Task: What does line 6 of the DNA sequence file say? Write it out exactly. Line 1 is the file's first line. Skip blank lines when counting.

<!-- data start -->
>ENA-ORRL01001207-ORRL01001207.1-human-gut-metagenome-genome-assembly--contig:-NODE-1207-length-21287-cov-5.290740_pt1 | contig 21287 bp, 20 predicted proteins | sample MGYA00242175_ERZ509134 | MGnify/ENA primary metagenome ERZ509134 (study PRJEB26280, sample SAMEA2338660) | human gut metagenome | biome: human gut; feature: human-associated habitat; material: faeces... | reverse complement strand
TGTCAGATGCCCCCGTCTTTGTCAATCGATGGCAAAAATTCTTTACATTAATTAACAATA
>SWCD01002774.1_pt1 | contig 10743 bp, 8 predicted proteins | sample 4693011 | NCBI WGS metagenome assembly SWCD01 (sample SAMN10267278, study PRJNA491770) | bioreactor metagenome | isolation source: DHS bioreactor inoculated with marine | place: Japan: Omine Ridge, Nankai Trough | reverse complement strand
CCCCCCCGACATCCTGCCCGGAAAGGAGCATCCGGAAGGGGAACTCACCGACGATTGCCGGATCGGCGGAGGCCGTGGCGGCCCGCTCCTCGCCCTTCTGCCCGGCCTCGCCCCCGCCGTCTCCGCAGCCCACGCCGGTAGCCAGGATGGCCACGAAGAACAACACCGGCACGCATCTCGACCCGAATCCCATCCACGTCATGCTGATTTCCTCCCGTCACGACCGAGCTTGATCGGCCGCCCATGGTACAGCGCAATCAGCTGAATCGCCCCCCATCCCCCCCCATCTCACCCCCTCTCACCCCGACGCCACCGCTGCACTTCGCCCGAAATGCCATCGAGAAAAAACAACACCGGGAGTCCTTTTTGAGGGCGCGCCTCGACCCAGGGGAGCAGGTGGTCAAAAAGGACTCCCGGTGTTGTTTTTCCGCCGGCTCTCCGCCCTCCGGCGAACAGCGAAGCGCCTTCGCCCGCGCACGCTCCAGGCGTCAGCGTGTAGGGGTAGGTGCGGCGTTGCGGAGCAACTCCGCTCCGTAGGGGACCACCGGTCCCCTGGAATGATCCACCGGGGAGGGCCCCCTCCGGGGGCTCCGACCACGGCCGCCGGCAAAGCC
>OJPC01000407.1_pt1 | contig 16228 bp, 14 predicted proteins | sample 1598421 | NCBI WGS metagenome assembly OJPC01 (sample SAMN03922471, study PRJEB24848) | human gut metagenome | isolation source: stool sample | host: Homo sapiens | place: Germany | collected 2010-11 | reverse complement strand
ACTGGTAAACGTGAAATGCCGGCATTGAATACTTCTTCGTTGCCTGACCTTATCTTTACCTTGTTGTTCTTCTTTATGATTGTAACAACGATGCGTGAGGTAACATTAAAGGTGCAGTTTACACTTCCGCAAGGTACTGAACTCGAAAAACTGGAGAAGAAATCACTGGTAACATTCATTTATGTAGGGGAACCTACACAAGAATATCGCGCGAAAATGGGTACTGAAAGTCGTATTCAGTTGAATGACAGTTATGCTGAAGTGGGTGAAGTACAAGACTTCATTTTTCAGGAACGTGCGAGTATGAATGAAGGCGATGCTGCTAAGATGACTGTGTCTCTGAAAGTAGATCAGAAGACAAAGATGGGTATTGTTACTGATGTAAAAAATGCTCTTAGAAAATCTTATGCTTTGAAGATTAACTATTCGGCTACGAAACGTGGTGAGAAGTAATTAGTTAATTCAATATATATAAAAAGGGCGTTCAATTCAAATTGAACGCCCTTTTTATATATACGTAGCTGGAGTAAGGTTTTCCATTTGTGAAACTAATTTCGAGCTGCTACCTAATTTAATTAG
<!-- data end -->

ACTGGTAAACGTGAAATGCCGGCATTGAATACTTCTTCGTTGCCTGACCTTATCTTTACCTTGTTGTTCTTCTTTATGATTGTAACAACGATGCGTGAGGTAACATTAAAGGTGCAGTTTACACTTCCGCAAGGTACTGAACTCGAAAAACTGGAGAAGAAATCACTGGTAACATTCATTTATGTAGGGGAACCTACACAAGAATATCGCGCGAAAATGGGTACTGAAAGTCGTATTCAGTTGAATGACAGTTATGCTGAAGTGGGTGAAGTACAAGACTTCATTTTTCAGGAACGTGCGAGTATGAATGAAGGCGATGCTGCTAAGATGACTGTGTCTCTGAAAGTAGATCAGAAGACAAAGATGGGTATTGTTACTGATGTAAAAAATGCTCTTAGAAAATCTTATGCTTTGAAGATTAACTATTCGGCTACGAAACGTGGTGAGAAGTAATTAGTTAATTCAATATATATAAAAAGGGCGTTCAATTCAAATTGAACGCCCTTTTTATATATACGTAGCTGGAGTAAGGTTTTCCATTTGTGAAACTAATTTCGAGCTGCTACCTAATTTAATTAG